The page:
The sequences falling within the scope of the present invention are not limited to the specific sequences herein described, but also include allelic variations thereof. Allelic variations can be routinely determined by comparing the sequence provided in SEQ ID NOS: 1-11 with a sequence from another isolate of the same species. Furthermore, to accommodate codon variability, the invention includes nucleic acid molecules coding for the same amino acid sequences, as do the specific ORFs disclosed herein. In other words, in the coding region of an ORF, substitution of one codon for another which encodes the same amino acid is expressly contemplated. Any specific sequence disclosed herein can be readily screened for errors by resequencing a particular fragment, such as an ORF, in both directions (i.e., sequence both strands).

The present invention further provides recombinant constructs comprising a nucleic acid having the sequence of SEQ ID NOS: 1-11, or a fragment thereof. The recombinant constructs of the present invention comprise a vector, such as a plasmid or viral vector, into which a nucleic acid having the sequence of SEQ ID NOS: 1-11, or a fragment thereof is inserted, in a forward or reverse orientation. In the case of a vector comprising one of the ORFs of the present invention, the vector may further comprise regulatory sequences, including for example a promoter, operably linked to the ORF. For vectors comprising EMFs and/or UMFs, the vector may further comprise a marker sequence or heterologous ORF operably linked to the EMF or UMF. Large numbers of suitable vectors and promoters are known to those of kill in the art and are commercially available for generating the recombinant constructs of the present invention.

The isolated polynucleotide of the invention may be operably linked to an expression control sequence in order to produce the protein recombinantly. Many suitable expression control sequences are known in the art. As defined herein “operably linked” means that the isolated polynucleotide of the invention and an expression control sequence are situated within a vector or cell in such a way that the protein is expressed by a host cell which has been transformed (transfected) with the ligated polynucleotide/expression control sequence.

Promoter regions can be selected from any desired gene using CAT (chloramphenicol transferase) vectors or other vectors with selectable markers.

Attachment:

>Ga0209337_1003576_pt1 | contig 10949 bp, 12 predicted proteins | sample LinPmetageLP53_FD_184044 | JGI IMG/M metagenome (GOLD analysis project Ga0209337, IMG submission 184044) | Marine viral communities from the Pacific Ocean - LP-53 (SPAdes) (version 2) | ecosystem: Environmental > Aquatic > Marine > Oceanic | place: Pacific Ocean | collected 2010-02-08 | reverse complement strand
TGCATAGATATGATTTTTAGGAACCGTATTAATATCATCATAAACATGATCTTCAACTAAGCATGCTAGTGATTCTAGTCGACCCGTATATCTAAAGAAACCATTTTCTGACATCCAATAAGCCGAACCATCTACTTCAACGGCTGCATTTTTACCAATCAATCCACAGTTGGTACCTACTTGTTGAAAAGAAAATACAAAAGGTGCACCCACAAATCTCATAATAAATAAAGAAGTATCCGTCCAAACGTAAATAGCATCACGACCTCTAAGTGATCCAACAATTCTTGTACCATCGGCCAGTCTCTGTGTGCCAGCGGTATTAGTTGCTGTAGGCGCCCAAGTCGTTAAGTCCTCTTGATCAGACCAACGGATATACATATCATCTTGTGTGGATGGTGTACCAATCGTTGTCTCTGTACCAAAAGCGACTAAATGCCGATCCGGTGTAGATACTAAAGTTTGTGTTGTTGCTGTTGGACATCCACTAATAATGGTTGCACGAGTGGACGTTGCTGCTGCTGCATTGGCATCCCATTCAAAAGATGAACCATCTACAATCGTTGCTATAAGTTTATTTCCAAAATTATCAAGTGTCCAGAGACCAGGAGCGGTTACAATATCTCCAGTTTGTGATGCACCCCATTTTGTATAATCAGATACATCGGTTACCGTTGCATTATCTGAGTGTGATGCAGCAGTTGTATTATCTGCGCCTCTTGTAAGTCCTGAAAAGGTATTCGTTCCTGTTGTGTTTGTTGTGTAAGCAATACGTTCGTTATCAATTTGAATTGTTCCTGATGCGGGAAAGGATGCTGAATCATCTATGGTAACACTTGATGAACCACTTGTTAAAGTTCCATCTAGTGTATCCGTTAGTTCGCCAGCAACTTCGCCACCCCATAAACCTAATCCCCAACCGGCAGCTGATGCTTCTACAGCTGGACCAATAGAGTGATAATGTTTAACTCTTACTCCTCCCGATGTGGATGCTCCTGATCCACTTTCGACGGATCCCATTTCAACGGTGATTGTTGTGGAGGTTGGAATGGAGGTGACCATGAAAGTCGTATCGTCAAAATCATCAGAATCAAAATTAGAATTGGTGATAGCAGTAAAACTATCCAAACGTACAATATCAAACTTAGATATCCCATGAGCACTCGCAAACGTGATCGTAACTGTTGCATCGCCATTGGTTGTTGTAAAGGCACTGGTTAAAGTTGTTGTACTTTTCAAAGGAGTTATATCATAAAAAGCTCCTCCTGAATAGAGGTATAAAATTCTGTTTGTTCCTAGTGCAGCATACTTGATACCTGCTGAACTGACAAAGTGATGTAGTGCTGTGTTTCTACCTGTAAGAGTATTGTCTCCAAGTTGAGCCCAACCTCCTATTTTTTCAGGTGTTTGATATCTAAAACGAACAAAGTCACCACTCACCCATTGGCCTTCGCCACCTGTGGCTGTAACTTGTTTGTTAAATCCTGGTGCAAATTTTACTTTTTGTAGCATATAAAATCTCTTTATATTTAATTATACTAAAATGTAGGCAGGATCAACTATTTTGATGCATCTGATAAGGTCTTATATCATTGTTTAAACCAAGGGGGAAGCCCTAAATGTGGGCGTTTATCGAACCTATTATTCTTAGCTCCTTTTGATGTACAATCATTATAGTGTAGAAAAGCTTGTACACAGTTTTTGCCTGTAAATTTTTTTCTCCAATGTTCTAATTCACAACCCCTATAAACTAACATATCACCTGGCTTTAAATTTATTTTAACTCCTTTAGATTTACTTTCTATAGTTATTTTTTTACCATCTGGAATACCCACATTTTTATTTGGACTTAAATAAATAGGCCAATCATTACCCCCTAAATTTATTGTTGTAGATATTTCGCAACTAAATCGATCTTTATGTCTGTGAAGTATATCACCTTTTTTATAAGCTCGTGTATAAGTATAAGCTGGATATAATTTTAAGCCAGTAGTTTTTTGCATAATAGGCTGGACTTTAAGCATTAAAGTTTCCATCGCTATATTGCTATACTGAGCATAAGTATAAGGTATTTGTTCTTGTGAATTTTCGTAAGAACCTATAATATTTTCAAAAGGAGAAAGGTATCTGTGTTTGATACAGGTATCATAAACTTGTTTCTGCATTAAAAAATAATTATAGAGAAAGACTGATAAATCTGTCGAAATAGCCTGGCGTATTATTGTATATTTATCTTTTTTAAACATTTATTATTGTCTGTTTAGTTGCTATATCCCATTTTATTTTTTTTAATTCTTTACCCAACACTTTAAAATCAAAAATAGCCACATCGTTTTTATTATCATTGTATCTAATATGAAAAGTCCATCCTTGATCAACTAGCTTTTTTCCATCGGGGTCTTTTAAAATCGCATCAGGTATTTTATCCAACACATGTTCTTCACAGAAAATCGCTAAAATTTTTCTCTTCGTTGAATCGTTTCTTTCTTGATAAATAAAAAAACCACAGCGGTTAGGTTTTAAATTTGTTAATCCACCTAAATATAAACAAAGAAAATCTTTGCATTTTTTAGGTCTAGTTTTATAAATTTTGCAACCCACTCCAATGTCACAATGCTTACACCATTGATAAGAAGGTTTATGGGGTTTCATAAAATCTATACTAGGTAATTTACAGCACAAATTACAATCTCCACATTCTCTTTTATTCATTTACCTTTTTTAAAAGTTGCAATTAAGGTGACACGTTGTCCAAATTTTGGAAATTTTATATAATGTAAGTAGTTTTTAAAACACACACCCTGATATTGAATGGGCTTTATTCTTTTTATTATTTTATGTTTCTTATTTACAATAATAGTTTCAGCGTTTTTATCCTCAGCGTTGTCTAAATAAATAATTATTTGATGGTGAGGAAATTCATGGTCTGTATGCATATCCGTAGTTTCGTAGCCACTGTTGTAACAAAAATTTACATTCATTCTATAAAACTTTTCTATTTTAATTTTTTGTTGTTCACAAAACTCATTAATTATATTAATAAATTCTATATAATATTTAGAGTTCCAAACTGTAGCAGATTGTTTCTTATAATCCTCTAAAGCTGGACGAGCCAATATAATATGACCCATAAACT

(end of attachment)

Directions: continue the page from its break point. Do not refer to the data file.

Generally, recombinant expression vectors will include origins of replication and selectable markers permitting transformation of the host cell, e.g., the ampicillin resistance gene of E. coli and S. cerevisiae TRP1 gene, and a promoter derived from a highly expressed gene to direct transcription of a downstream structural sequence. Such promoters can be derived from operons encoding glycolic enzymes such as 3-phosphoglycerate kinase (PGK), a-factor, acid phosphatase, or heat shock proteins, among others. The heterologous structural sequence is assembled in appropriate phase with translation initiation and termination sequences, and preferably, a leader sequence capable of directing secretion of translated protein into the periplasmic space or extracellular medium. Optionally, the heterologous sequence can encode a fusion protein including an N-terminal identification peptide imparting desired characteristics, e.g., stabilization or simplified purification of expressed recombinant product. Useful expression vectors for bacterial use are constructed by inserting a structural DNA sequence encoding a desired protein together with suitable translation initiation and termination signals in operable reading phase with a functional promoter. The vector will comprise one or more phenotypic selectable markers and an origin of replication to ensure maintenance of the vector and to, if desirable, provide amplification within the host.

The present invention further encompasses host cells genetically engineered to contain the polynucleotides of the invention. For example, such host cells may contain nucleic acids of the invention introduced into the host cell using known transformation, transfection or infection methods. The present invention still further provides host cells genetically engineered to express the polynucleotides of the invention, wherein such polynucleotides are in operative association with a regulatory sequence heterologous to the host cell, which drives expression of the polynucleotides in the cell.